Toronto hotel and restaurant to be replaced by 54-story condo tower

A much-loved boutique hotel known for its quirky room designs and ground floor restaurant. The newest slice of Toronto culture is in danger of being replaced by a high-flying condo tower.

A new development filing reveals plans for a glitzy new condominium development that would require the demolition of The Anndore House hotel and restaurant Constantine at 15 Charles Street East.

The redevelopment plans would also mean the end of Ehwa Restaurant at 16 Isabella Street, although this part of the site would be used to create a new park to the south of the proposed tower.

None of the affected property owners or businesses on the chopping block have responded to blogTO’s requests for comment at this time.

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View of the existing hotel building, looking southwest across Charles Street East. Photo by Jack Landau.

The plan, proposed by owners Silver Hotel Group and Republic Developments, calls for the demolition of the existing 11-storey hotel building, built in the 1950s as the Anndore Hotel & Apartments and more recently in use as a Comfort Inn before it became a got a black coat. paint and its current identity in 2018.

In place of the hotel building, the proposal seeks approval for the construction of a beautiful new 54-storey tower block, designed by the architectural firm IBI Group. Copper-tone finishes and a unique profile with a rounded roofline distinguish this proposal from other square towers in the area and promise a striking bookend for the skyscraper canyon that has sprung up along Charles Street East in recent years.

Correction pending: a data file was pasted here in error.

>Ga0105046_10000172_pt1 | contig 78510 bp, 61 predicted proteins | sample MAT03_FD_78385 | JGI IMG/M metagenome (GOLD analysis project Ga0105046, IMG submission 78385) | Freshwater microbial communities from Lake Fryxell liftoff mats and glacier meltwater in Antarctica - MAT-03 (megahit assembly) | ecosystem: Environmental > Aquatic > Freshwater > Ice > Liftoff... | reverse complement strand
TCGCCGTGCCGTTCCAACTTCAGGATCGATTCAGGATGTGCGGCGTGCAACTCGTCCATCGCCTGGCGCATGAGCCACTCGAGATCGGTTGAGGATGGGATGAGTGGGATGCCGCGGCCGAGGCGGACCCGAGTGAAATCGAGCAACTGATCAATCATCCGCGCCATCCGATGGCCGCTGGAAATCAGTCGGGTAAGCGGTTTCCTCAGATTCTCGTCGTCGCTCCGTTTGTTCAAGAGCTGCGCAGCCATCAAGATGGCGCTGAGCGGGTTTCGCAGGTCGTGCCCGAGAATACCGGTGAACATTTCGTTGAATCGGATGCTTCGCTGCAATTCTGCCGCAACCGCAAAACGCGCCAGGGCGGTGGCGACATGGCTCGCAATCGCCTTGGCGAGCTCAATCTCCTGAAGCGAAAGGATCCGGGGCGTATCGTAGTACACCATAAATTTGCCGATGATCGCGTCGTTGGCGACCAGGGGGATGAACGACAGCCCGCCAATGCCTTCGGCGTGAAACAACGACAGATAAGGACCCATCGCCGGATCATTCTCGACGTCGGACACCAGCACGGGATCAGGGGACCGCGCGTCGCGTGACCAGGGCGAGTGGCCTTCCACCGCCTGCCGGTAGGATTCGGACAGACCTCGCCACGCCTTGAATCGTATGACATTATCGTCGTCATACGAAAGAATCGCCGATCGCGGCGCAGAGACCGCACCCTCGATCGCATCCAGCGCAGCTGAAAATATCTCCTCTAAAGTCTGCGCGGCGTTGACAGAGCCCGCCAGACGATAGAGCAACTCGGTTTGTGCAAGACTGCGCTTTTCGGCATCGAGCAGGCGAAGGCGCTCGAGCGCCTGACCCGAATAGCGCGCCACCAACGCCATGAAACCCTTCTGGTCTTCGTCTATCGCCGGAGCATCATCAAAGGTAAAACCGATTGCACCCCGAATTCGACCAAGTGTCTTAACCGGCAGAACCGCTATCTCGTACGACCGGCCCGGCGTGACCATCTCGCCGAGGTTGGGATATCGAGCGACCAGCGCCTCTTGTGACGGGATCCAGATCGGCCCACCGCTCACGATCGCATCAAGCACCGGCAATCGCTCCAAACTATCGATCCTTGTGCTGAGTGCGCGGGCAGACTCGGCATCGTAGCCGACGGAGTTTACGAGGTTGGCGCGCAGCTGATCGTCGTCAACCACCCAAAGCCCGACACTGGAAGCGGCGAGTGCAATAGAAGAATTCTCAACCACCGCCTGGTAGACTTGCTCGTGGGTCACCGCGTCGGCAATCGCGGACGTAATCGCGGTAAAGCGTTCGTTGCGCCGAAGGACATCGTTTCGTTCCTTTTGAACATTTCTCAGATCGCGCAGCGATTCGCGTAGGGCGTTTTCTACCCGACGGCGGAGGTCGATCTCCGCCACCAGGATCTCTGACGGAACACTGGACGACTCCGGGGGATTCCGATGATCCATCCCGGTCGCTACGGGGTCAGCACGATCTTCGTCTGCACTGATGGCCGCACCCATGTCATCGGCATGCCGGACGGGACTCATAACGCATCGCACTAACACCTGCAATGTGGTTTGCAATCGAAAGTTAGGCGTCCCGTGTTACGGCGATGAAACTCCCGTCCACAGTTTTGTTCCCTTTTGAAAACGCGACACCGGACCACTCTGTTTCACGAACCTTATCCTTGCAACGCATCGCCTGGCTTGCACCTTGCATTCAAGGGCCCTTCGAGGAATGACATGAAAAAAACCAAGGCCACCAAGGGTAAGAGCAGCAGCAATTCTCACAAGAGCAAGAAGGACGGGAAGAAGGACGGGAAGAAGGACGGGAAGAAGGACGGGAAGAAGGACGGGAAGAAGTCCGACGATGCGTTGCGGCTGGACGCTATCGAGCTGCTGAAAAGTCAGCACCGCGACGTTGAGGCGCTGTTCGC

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Looking southwest toward 15 Charles Street East. Rendering by IBI Group.

From the 48th floor, the tower’s upper floors taper from Yonge Street, a direct response to the city’s demands for facades to fall within a 75-degree angle plane extending from the main thoroughfare below.

If that tapered shape sounds familiar to you, it’s because it’s the exact same approach used to resolve the top floors of a similar condo tower under construction a few blocks south at 8 Wellesley.

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Looking south towards Charles Street East 15. Rendering by IBI Group.

And you can expect many more similar designs to follow in the coming years as developers and architects are forced to conform to these restrictive design policies.

In defense of these rules, such policies are designed to help preserve Yonge’s existing character, and similar guidelines have helped shape the tiered “wedding cake” skyscrapers of early 20th-century Manhattan.

A 54th floor penthouse unit, suggested in renderings and blueprints, would be a towering three bedroom unit occupying the entire floor, offering an exclusive buyer a huge suite with its own private elevator entrance and terrace that stands out among the views of the west of the tower facade.

This is just one of 549 condo units slated to fill the tower, though most will be much smaller than the lavish penthouse on the crown. The unit distribution includes a pair of studios, 390 one bedroom units, 98 two bedroom units and 59 three bedroom units.

While there may not be enough space to replace the much-loved Constantine restaurant, a small 146-square-foot retail space is planned to be on the ground floor.

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The tower would rise from a seven-storey base. Rendering by IBI Group.

The neighborhood would lose a few restaurants and a hotel that has attracted a trendy crowd since opening just a few years ago, although the current location of Ehwa Restaurant at 16 Isabella Street would be cleared for a 150-square-foot public park dedication, the existing George Hislop Park as a benefit to the surrounding community.

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